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accompanying program to the exhibition Paris Magnétique. 1905-1940

The cafés of Paris at the time of the École de Paris were not only a fixed meeting place for the painters and sculptors of the European avant-garde; here, different art forms, painting and literature, also met.

Portrait Shelley Harten
Portrait Shelley Harten © Yael Bartana

One of the most outstanding examples of such an encounter is La Prose du Transsibérien et la Petite Jehanne de France from 1913.

The collaborative book project features a long poem by Swiss poet Blaise Cendrars about his journey through Russia on the Trans-Siberian Railway; the text is surrounded by expressionist-style illustrations by artist Sonia Delaunay-Terk.

The second part of the Café Magnétique event series is dedicated to Cendrars and Delaunay-Terk's artist's book and the many moments of exchange and collaboration within the École de Paris. In a lecture performance, curator Shelley Harten joins a printmaker and an actor to explore the intertwining of migration, the avant-garde, and artistic networks in early 20th-century Paris.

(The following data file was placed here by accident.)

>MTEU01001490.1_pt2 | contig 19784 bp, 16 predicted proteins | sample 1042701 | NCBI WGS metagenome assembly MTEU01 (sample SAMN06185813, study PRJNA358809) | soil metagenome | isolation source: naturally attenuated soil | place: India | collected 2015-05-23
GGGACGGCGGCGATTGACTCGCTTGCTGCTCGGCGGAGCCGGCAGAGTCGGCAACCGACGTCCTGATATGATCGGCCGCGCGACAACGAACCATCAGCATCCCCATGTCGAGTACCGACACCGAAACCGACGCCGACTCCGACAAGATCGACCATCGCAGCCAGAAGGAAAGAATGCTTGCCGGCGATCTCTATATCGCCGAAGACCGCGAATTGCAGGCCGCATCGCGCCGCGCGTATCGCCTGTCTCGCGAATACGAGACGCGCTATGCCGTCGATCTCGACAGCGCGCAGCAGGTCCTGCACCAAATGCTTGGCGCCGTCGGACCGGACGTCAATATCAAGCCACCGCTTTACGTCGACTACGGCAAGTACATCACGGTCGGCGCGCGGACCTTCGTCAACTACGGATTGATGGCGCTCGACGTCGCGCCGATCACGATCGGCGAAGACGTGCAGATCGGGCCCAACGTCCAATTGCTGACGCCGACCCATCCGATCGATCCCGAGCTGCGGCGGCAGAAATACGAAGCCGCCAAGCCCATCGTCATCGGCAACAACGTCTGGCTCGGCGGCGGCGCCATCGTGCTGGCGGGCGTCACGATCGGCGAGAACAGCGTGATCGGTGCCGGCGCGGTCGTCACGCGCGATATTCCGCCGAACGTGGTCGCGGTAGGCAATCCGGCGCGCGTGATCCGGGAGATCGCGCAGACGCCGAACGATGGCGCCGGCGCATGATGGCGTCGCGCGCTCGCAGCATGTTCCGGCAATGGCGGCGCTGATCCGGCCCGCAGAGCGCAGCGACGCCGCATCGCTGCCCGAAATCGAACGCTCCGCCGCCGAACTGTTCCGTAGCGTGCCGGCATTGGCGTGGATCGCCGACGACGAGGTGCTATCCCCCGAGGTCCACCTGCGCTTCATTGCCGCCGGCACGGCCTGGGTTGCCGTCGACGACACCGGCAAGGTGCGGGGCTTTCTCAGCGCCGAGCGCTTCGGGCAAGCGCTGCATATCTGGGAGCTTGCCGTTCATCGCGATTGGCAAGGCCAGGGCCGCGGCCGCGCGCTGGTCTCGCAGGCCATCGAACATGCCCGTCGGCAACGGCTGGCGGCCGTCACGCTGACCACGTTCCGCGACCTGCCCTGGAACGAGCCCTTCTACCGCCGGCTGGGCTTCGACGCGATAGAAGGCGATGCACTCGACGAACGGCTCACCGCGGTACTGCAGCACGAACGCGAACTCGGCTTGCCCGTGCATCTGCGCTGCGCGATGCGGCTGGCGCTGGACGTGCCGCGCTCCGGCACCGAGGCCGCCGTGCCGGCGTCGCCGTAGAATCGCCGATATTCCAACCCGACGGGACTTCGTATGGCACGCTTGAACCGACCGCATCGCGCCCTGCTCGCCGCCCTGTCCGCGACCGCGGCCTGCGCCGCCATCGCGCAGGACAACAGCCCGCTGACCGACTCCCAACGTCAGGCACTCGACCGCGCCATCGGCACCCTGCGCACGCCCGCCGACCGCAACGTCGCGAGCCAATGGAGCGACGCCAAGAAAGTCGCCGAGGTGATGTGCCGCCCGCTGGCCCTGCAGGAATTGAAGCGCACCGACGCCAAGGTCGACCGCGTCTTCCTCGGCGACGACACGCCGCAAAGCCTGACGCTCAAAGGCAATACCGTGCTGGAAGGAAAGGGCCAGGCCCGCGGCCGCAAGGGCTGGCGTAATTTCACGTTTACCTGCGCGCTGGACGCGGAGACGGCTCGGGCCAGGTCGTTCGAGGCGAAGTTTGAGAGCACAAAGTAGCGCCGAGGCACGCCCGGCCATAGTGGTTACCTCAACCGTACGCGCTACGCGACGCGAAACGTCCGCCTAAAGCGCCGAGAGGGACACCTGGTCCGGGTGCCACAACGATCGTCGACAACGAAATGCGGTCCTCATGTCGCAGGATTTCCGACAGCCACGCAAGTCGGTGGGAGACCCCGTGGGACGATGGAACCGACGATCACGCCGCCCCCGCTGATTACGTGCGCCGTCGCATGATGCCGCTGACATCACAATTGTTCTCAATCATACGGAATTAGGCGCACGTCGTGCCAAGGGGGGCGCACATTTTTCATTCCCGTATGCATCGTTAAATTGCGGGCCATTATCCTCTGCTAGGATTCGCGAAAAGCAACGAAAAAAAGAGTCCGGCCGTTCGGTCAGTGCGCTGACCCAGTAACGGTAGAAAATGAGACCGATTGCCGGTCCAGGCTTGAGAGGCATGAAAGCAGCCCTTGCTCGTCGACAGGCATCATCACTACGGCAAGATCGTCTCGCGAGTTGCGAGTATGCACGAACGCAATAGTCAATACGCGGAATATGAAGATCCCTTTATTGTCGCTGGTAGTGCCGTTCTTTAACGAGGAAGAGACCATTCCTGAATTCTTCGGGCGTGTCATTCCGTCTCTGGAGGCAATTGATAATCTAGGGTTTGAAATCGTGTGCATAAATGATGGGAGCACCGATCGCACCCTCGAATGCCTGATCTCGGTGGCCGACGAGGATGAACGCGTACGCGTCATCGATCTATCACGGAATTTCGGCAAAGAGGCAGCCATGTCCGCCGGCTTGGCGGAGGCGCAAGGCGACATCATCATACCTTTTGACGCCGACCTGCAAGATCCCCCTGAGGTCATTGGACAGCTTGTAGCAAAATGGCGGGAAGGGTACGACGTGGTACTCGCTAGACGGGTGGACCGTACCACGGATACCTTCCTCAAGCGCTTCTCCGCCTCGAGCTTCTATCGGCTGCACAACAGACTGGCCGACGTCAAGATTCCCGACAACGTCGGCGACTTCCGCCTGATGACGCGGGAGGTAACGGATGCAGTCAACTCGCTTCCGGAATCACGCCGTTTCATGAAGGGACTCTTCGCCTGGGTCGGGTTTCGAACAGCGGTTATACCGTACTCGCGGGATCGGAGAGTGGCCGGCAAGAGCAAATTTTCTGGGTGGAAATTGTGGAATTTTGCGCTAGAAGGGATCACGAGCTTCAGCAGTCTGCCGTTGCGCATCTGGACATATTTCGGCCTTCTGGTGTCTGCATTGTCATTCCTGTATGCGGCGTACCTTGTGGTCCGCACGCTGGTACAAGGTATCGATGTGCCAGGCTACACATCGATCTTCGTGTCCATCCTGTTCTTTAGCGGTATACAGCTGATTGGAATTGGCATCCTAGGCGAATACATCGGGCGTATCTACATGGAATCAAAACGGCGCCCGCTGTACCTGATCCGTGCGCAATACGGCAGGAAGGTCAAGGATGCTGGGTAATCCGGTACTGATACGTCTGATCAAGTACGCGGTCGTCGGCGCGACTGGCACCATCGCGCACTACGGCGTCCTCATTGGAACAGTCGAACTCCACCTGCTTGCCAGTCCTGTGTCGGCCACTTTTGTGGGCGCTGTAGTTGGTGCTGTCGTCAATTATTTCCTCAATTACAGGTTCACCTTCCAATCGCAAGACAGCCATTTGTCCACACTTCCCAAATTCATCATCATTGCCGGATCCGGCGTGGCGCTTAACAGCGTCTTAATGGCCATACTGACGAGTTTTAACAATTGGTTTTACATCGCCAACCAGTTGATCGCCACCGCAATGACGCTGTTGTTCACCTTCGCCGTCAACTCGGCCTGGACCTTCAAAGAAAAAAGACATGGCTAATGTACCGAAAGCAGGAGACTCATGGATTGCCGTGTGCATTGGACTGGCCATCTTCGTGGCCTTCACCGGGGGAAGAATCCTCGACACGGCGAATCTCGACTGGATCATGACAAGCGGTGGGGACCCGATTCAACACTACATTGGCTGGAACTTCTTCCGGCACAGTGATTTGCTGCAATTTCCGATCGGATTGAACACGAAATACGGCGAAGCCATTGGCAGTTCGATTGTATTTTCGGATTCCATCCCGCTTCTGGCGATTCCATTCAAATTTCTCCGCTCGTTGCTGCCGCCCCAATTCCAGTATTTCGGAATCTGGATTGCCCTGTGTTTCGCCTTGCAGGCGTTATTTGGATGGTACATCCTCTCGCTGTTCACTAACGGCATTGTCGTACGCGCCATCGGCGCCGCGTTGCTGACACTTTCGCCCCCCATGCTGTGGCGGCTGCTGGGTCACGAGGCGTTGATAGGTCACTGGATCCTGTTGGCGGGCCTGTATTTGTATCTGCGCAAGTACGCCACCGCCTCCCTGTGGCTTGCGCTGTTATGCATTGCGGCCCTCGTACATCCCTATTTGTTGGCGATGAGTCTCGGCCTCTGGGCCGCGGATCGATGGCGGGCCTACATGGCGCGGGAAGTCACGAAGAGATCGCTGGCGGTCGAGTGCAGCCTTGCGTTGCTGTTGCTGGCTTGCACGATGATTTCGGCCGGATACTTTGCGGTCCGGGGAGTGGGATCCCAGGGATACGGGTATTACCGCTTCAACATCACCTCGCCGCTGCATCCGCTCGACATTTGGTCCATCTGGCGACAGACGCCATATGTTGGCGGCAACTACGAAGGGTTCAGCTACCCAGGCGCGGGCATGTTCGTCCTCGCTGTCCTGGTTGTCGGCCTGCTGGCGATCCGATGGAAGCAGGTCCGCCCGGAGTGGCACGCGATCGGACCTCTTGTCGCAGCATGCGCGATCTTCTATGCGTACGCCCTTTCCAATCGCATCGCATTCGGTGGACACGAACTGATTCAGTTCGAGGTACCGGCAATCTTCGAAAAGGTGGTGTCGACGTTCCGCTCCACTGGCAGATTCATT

The café-houses of Paris functioned as a daily meeting and gathering place, often the first port of call for new arrivals. They were the living and working rooms of many artists, and essential for the self-organization of migrants in a new, foreign environment: through the cafés, contacts were made, rooms arranged, studios found, exhibitions prepared.

Famous Parisian cafés such as the Café de Dôme in Montparnasse were the hub of the migrant and not least Jewish art scene, which soon became known as the École de Paris. The Café Magnétique series revives the Parisian cafés in the glass courtyard of the JMB and invites visitors to exchange ideas about the École de Paris over food and drinks.
Additional information
Price: €6.00

Reduced price: €3.00

Booking: Booking opens soon in our ticket shop.
Jüdisches Museum Berlin